January 2010 links: Border crossing, bestsellers, Cinderella, and more

* Bestsellers of the imagined past. This is hilarious. Hat tip to Rachel at Dystel & Gooderich. Samples from the fiction side:

A Whiff of Gingham and Pecorino, by Jennifer Austin-Meyers. (Osprey, $19.95.) On a hilltop villa in Sicily, an American divorcee finds new love with a local cheesemaker involved in a blood feud.

Indict to Unnerve, by Vic Chaster. (Putnam, $24.95.) A prosecutor is the target of an investigation spawned by the daughter of an international assassin he paralyzed in a golf accident.

* I wonder if this is true: The Avatar Effect: China’s moviegoers see a story about private property, not race. Note that it comes from the WSJ’s editorial page (which isn’t very good, or interested in objective arguments) as opposed to its news page (which is).

* Terrorists hurt America most by making it close its borders. In other words, the United States is doing more harm through its reaction to terrorism than the terrorism itself has done, in part because terrorism is highly visible, reported, and immediately obvious while the effects of making border crossing more difficult are diffuse and too seldom discussed.

* The Secret of A Separate Peace.

* Prisons or colleges? California “chooses” prisons because of structural relating to prison guards’ unions, politics, and laws, all of which interact with one another. See how at the link.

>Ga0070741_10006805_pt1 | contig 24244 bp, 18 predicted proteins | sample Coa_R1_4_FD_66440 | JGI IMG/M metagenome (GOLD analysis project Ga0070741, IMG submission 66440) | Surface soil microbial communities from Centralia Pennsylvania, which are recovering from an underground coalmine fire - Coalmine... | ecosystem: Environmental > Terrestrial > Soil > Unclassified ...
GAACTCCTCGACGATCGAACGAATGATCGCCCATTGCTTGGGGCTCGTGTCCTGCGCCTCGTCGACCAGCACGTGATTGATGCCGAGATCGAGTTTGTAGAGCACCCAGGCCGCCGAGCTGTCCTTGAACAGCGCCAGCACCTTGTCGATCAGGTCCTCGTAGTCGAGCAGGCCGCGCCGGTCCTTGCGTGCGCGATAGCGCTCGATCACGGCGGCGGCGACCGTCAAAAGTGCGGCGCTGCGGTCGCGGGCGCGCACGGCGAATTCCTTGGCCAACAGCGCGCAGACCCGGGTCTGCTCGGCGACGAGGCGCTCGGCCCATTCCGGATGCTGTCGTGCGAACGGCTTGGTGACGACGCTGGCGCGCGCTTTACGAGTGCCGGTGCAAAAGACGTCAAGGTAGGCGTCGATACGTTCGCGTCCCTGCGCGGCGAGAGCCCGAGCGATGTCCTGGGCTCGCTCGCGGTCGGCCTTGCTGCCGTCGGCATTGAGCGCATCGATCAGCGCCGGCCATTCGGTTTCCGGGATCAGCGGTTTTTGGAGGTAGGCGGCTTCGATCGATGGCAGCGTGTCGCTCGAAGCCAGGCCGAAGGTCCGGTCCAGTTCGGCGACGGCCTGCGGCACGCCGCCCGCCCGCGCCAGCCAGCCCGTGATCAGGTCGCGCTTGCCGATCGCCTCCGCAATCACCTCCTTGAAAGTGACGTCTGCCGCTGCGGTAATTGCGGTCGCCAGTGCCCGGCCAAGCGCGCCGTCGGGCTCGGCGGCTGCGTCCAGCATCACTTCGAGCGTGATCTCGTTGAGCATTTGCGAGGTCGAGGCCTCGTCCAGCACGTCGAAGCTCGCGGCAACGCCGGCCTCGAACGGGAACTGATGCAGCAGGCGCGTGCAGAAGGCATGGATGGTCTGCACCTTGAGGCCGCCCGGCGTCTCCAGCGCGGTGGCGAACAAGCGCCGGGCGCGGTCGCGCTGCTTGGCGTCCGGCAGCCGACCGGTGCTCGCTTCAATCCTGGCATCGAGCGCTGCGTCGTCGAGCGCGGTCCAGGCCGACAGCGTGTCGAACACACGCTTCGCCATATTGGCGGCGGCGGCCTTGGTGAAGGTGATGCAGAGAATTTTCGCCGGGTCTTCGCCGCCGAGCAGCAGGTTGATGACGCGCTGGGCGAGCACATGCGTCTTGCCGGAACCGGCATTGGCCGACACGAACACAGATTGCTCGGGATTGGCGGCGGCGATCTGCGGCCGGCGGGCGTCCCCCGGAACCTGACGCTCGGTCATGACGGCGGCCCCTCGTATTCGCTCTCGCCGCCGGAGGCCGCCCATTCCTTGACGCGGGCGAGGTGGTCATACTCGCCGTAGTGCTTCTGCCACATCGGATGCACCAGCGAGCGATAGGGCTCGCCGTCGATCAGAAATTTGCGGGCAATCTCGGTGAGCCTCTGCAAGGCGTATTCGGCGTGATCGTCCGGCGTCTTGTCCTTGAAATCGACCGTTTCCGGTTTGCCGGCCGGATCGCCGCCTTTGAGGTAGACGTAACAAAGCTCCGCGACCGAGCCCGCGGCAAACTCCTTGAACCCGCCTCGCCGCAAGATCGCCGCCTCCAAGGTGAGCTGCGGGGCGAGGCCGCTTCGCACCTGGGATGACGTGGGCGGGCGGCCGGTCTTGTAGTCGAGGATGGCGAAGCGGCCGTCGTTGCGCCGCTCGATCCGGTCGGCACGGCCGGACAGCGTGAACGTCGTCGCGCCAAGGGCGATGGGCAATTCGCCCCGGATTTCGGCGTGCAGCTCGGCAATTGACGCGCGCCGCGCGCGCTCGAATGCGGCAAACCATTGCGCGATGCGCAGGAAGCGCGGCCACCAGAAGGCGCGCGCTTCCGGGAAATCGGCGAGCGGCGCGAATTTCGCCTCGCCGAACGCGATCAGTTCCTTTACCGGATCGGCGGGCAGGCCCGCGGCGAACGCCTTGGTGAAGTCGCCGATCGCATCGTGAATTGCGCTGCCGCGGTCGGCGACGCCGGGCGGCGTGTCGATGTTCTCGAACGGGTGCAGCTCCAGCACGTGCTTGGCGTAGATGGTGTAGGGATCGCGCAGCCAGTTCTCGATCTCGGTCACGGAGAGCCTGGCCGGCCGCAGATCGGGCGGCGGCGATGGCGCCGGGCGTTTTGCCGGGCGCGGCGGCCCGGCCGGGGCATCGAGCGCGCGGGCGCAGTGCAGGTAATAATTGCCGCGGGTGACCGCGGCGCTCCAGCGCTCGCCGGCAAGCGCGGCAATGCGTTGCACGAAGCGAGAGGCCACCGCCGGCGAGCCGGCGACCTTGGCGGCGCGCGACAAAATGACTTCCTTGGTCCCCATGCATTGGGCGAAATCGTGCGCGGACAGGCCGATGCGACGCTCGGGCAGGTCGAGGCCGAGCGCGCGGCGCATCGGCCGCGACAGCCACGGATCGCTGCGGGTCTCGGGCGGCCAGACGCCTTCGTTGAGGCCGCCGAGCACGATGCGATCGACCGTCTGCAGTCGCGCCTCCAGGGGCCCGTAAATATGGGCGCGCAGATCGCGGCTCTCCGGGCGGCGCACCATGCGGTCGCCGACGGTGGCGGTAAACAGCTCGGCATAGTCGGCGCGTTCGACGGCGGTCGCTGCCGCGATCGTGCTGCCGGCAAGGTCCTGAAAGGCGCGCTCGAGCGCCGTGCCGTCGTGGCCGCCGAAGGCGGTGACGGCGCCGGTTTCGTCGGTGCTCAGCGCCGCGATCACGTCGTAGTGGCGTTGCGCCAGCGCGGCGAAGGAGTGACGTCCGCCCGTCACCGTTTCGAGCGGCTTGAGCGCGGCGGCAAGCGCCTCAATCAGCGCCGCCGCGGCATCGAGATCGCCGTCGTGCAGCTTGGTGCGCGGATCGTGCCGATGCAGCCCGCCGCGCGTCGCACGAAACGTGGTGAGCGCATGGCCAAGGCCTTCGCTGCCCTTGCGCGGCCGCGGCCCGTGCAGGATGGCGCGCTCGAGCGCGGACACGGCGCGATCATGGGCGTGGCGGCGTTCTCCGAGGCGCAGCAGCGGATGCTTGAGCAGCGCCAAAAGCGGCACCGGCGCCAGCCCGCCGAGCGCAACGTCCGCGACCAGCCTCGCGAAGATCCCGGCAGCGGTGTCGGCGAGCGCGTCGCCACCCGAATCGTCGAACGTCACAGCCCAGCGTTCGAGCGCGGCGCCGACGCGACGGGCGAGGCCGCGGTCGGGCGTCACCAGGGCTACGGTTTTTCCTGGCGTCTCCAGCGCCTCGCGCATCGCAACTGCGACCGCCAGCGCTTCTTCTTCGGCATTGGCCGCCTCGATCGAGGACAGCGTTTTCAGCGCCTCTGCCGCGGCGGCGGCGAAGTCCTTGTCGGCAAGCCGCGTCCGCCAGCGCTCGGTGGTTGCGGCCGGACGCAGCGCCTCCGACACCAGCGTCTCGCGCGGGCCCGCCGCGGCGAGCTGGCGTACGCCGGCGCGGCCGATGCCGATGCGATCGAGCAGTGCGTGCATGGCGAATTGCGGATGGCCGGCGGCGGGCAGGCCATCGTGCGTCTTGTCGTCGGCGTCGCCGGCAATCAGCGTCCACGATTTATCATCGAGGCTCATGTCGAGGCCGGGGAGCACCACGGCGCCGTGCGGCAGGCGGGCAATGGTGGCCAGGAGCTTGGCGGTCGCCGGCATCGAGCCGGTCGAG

* “15th Century Greenland has something in common with IBM in 1980: a belief that historically successful behavior will succeed in the future.”

* Books You Can Live Without.

* Prohibition: A Cautionary Tale.

* The e-book wars of 2010 are on.

* Cinderella in Autumn: what happens when Prince Charming’s wandering eye combines with the ravages of time we all experience?

* The top ebooks Amazon is “selling” appear to be free. Remember to take all statistics regarding Kindle sales and so forth with a mountain, rather than a grain, of salt.

* Why you should use the revolving doors.

* Why public domain works matter.

2 responses

  1. A great set of links, Jake. I passed “Books You Can Live Without” along to my wife. The revolving door thing — I’ve been saying that for years. It’s nice to see it quantified, and who better than MIT to do it? Furthermore, I’ve had friends who’ll grant that revolving doors save energy, but have then asked me why they should care about helping cut down so-and-so’s energy bill. My answer: every joule of energy you save for anyone reduces the energy costs to everyone. So use those revolving doors, people! :)


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